Next NYC Taxi you hail, you might be surprised to find a clean car and chipper driver. That’s because drivers of those classic-looking yellow cabs have a new option in renting vehicles they’ll use for their shifts around Manhattan and its adjacent boroughs.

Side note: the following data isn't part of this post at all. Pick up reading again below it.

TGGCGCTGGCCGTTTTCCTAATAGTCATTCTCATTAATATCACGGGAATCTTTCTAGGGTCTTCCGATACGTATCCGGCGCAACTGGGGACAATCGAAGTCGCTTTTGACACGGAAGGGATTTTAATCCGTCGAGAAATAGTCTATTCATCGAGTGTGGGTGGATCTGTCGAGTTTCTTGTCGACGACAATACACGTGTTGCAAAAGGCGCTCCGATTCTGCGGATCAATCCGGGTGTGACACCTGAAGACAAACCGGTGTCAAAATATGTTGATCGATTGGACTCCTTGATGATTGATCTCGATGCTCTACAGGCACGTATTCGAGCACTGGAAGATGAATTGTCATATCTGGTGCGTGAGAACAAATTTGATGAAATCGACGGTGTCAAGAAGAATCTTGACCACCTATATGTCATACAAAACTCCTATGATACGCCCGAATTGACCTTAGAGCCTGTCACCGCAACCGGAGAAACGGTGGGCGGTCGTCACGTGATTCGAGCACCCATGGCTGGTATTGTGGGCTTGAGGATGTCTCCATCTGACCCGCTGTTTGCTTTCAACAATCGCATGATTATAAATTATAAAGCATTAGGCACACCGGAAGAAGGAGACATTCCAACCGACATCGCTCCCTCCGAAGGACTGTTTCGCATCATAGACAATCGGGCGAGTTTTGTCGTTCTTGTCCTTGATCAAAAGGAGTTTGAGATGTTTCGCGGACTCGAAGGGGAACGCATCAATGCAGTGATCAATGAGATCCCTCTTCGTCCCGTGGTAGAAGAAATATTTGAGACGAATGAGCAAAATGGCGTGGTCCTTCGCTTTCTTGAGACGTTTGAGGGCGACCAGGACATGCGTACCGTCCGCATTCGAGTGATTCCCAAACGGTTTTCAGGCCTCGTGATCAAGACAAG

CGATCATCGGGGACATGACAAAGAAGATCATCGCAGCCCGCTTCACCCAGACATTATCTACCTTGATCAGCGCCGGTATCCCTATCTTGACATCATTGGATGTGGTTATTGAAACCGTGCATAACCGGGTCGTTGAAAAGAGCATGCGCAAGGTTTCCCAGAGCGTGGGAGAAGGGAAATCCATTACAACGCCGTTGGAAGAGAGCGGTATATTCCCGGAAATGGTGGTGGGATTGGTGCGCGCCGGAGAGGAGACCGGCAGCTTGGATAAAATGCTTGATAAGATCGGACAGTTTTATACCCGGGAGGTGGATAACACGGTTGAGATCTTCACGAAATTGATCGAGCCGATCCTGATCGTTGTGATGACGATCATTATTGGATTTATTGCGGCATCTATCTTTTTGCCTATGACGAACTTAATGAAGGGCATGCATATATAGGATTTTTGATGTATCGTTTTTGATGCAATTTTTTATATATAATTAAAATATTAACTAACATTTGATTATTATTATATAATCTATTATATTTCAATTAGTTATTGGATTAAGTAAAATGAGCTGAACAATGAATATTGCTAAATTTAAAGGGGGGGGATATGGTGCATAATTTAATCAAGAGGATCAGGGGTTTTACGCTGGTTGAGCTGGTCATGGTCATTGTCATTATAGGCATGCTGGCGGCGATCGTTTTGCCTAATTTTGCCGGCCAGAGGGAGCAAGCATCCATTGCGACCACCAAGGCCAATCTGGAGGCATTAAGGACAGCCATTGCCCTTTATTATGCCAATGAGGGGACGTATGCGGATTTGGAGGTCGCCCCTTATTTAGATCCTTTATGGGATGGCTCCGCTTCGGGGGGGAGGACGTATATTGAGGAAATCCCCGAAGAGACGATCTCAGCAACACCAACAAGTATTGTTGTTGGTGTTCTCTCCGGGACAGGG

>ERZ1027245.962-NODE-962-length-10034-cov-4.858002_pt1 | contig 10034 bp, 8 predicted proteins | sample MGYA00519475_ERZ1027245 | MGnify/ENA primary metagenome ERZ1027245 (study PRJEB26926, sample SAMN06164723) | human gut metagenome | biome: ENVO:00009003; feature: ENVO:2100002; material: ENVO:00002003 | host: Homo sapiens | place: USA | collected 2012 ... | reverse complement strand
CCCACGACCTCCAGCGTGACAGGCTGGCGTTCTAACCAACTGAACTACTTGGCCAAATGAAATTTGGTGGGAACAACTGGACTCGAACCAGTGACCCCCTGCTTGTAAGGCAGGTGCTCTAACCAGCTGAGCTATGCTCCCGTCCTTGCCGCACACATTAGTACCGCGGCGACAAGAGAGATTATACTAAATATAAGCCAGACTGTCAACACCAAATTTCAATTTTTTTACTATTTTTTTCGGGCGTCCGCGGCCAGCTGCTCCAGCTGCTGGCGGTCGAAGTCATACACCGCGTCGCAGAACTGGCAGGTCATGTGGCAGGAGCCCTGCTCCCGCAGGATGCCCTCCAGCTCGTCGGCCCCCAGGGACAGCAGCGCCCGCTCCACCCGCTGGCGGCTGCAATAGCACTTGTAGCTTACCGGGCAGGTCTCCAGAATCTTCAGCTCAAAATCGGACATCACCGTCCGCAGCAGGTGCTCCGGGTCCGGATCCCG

Lacus is a Zipcar-like model of for-hire taxis curb-parked in designated spots. It launched publicly in September 2017 and now has over 3,200 drivers using its app, or about 6% of all medallion-licensed drivers in New York’s five boroughs.As with Zipcar, each new user checks into the car using a smartphone as a key and immediately reports its internal and external condition, forcing the previous driver to leave it as pristine as found or face sanctions. Beyond just paying a fee tacked on to the day’s rental bill like a Zipcar member, Lacus drivers could get suspended and be forced to go back to a time-wasting traditional fleet. (Zipcar and Lacus have no affiliation, apart from overlap in their systems of user accountability.) In the Lacus model, drivers simply have to do better on hygiene than they did when they picked up well-worn vehicles in Brooklyn for a grinding 12-hour shift. They’re still working the same half-day haul so their preference is to maximize time on the road earning and minimizing time cleaning up after sloppy passengers or otherwise maintaining a vehicle. Lacus’ founder Aleksey Medvedovskiy reasons they’ll be more than glad to do so because of the time saved that actually does extend time on the road. Plus cleaner cabs translate to happier customers apt to tip well. The cars still belong to NYC Taxi Group, and drivers take the same cut of their earnings, which is everything after the rental fee, fuel and a new congestion fee effective in January on rides through some areas. That Lacus is only a technology provider, essentially the fleet’s vendor, is a critical piece of its leverage over its drivers. Since it’s not a fleet, Lacus isn’t subject to the voluminous regulations of the New York City Taxi & Limousine Commission, a city agency. One TLC division, the Driver Protection Unit, exists to shield drivers from a range of actions by the fleets they rent from, including being forced to maintain the vehicle. Drivers also have a local union. But unlike that union’s recent drive to restrict ride-hail companies’ presence on its turf, there’s little incentive to attack Lacus because it’s not skimming business away. The drivers of these vehicles parked around the city work for the same decades-old fleet populated by longtime union members and medallion holders, circle the same patches of New York and charge the same fares. The difference, according to Lacus, is their earnings likely increase as their time at the depot decreases. The Brooklyn depot where drivers pick up cars for shifts that run from 5 to 5, whether morning or night, is in the Kensington neighborhood, across the bridge and far from Manhattan’s plum fares. All drivers pick up their cars at the same time, meaning they’re herded through a long line with about 200 drivers, according to Lacus’ counts. It works out to about a 3 a.m. or 3 p.m. arrival, plus the time to wrap up one’s shift afterward. That wrap-up includes returning the car’s keys and an accounting procedure that requires the fleet’s review of the day’s credit card receipts before the drivers can be approved for payment. According to Medvedovskiy, it’s a ratio of one fleet staffer to every 75 drivers. Instead, Lacus digitizes transactions for the passengers paying the fares, the fleet doing the math and the drivers receiving the payment. Drivers get a system akin to Lyft’s Express Pay or Uber’s Instant Pay, but fleets earn by saving too, cutting labor costs and paperwork. After counting commute time to and from the commercial zones where taxi depots are sited, far from drivers’ homes in residential areas, Medvedovskiy clocks up to five hours of wasted driver time per day. At Lacus’ internally surveyed $40 per hour average gross earnings, that’s up to $200 lost per day. Getting to and from the curb-parked cars in Manhattan is still a trek for the drivers who mostly reside far outside New York’s pricey real estate, and keeping a clean car takes some time away from from picking up fares, so Medvedovskiy estimates an average realistic time savings of three hours or $120 gross earnings per day. But what about Uber and Lyft? Does it matter how much more time on the road old-school cabbies have if the market is flooded with lower-priced alternatives? Between cabs and ride-hail cramming the landscape, Manhattan streets can feel like a parking lot whose contents periodically drift and shift, hopefully in the direction of your destination. Medvedovskiy says this gridlock is good news for his growing business. “The congestion and traffic that Uber and Lyft created works as a great benefit for the taxi drivers,” he said. A ride-hail driver that can’t connect with a passenger at pick-up is forced to circle a large city block, a slow trip around a clogged square while Lacus’ ubiquitous driver-clients pass by ready to pick up the ride-hail user who is standing there frustrated, eyeing a pin on a map and later-than-expected arrival time. In Lacus’ own research, it learned that six out of 10 Uber fares were canceled because the wait time exceeded the duration of the ride. Those yellow cabs that Uber helped empty are now hovering to take back frustrated New Yorkers, with no commitment to any individual passenger, only the closest one with an arm in the air. And it goes beyond just obtaining the passengers; taxi drivers can earn more on each one. “This congestion that everybody’s talking about, that Uber and Lyft created, it’s a great plus for the taxi,” Medvedovskiy said. “Because once the meter is clicking and [the taxi] is sitting in traffic, the driver is going to make $36 an hour. With the Uber driver, it’s totally different. You’re going to get upfront pricing.” Lacus’ long-term goal is to become the go-to platform for any for-hire driver. Black cars and trucks are in the pipeline. It started with taxis because it was the thorniest case study in managing a fleet. It tested its own capacity with the chore of integrating technology between a fleet’s accounting needs, the cabs’ rooftop lights and meters, local traffic and drivers’ bank accounts. “It’s always easier to start with the easy things, but when it gets complicated that’s when you get stuck,” Medvedovskiy said of building and scaling his concept. “So we took a different approach. We decided to start with the complicated stuff, and get into the simple things much later.”